Forest trail of the plant prospector



Posted on 13 January 1999  | 
Sabah, Malaysia: Seven sporadic patches of protected forest stand along the floodplain of the Kinabatangan river, the longest in the state of Sabah. They represent the last bastions of the region's biological diversity, harbouring rare animal and bird species, such as orang utans and proboscis monkeys, macaques, egrets, kingfishers, and herons.

Yet the vegetation in this treasure house of plant species has never been systematically documented. The Sandakan herbarium  part of the state's Forest Research Centre  houses a permanent collection of plant samples, but records are based on casual observations made over the years. So three years ago the Malaysian branch of the international conservation organization, WWF, embarked on a biological assessment of the area, gathering information not only on species but also on habitat types and local uses of plants, so that a management plan can be developed.

Much of our work involves the local people's knowledge and help, says Reza Azmi, WWF-Malaysia's scientific officer for the project. He is based at the Forest Research Centre and the specimens he collects from his field trips are preserved and documented there. The lack of records means Reza cannot always identify immediately the plants he finds. Some are not familiar to him but have already been well documented, while others are known to local villagers but have never been catalogued by botanists.

Reza found one such plant, the Begonia lazat (lazat is Malay for delicious) that is used locally as a vegetable. Struck by its flowers, he took samples and preserved them in spirit. It was only a year later, when he met an expert on begonias, that he was told it was a new species. Returning to the spot where he had found the flowers, Reza discovered they had all disappeared, but he does not believe the plant is now extinct. He thinks the species may be adapted to the early development of floodplain vegetation is sure it will be rediscovered where similar conditions exist.

Another exciting discovery was the Ficus albipila  the abbey tree of northern Australia, known locally in Sabah as the tandiran. Reza found it along the banks of the Kinabatangan, near Sukau village, and a local guide told him it was the Menggaris, which is among the tallest trees of the rainforest. But Reza was not convinced. I suppose it was sheer stubbornness he says, but I just felt I had to delve deeper. He took some leaf samples back to the herbarium and it was confirmed that the tree was indeed a rare fig, one of a primitive group left over from very ancient forest.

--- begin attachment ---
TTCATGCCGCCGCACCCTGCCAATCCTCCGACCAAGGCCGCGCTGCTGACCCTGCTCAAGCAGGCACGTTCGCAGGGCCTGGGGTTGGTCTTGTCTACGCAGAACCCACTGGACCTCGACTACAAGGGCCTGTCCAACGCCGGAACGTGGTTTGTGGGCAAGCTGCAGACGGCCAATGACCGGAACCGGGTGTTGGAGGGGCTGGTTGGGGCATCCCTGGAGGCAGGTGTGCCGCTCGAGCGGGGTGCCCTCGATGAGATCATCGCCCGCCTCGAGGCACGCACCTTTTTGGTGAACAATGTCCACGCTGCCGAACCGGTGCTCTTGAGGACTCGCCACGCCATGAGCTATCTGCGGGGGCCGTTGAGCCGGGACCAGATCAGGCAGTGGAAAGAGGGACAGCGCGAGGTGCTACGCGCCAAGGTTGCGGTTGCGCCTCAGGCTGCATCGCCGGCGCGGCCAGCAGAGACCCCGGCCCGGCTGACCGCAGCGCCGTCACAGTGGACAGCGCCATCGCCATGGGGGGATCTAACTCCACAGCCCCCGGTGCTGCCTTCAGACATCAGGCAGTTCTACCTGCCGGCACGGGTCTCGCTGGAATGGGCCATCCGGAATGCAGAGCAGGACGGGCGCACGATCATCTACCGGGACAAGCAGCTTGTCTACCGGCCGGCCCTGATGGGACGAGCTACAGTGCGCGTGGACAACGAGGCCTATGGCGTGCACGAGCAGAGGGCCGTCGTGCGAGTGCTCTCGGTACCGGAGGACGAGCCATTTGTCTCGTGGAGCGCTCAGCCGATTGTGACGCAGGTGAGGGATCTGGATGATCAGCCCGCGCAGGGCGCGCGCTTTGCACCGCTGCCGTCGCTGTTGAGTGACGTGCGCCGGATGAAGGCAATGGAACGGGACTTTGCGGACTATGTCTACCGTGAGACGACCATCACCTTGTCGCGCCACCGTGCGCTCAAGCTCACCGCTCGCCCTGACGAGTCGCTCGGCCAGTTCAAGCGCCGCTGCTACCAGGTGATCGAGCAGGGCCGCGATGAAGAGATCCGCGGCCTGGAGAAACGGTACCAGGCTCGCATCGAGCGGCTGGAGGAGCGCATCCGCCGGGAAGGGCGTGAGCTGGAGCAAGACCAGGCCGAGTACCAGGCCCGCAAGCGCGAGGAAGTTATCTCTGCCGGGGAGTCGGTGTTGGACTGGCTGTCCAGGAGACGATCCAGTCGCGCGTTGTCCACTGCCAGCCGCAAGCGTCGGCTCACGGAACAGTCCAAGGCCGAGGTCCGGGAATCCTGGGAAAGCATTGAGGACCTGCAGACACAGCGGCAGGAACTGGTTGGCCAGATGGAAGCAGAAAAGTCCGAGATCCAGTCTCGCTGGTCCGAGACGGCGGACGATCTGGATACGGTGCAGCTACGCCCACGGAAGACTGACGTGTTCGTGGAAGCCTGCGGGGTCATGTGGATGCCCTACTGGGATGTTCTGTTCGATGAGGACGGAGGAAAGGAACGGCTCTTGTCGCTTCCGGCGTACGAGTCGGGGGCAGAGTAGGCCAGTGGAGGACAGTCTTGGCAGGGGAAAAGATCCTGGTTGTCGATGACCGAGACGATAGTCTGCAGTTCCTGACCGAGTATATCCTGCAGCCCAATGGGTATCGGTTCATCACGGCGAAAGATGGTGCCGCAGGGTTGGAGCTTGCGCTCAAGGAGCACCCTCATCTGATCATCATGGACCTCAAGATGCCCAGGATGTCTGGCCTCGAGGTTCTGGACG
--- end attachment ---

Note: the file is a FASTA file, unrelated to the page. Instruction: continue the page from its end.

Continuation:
The species is unusual in that it has been recorded all the way from Sri Lanka to the northern regions of Australia, but it is not particularly common. The prominent tropical biologist, Professor E J H Corner had encountered only four such trees in Malaya between 1940 and 1970s and the most recent collections dated from the early 1960s. So Reza's discovery is highly significant  apart from one or two in an Indonesian arboretum, the Kinabatangan trees are the only other known living specimens of their kind in Asia.

Another remarkable feature of this ficus is that it is one of only two species of trees in which bees make their nests high up towards the top. One theory suggests this is because the trunk is so smooth that bears are unable to climb it to reach the honey. But the discovery that has really caught Reza's attention is a little-known forest tree of the floodplains, the Ceriscoides, known locally as limau-limau. It is an unusual tree of the Rubiaceae family and, Reza says, its formidable spines make it a tricky business collecting specimens.

The continental Asian species of this group are better known, but of those that occur in the wet equatorial tropics, information and records are at best scanty. Reza's fascination with the Ceriscoides has led him to focus on its taxonomy and ecology for his post-graduate research work, which he began last year at the University of Malaysia. From his work, at least seven new species have been recognized and three of these are only found in Sabah. But academic research is only one part of the work of this determined young man, whose spirit of enquiry is matched by a growing enthusiasm for conservation, which spills over in his contacts with planners and the local communities through the many education and awareness activities he helps organize.

(743 words)

*Praveen Bhalla is a freelance journalist based in Switzerland

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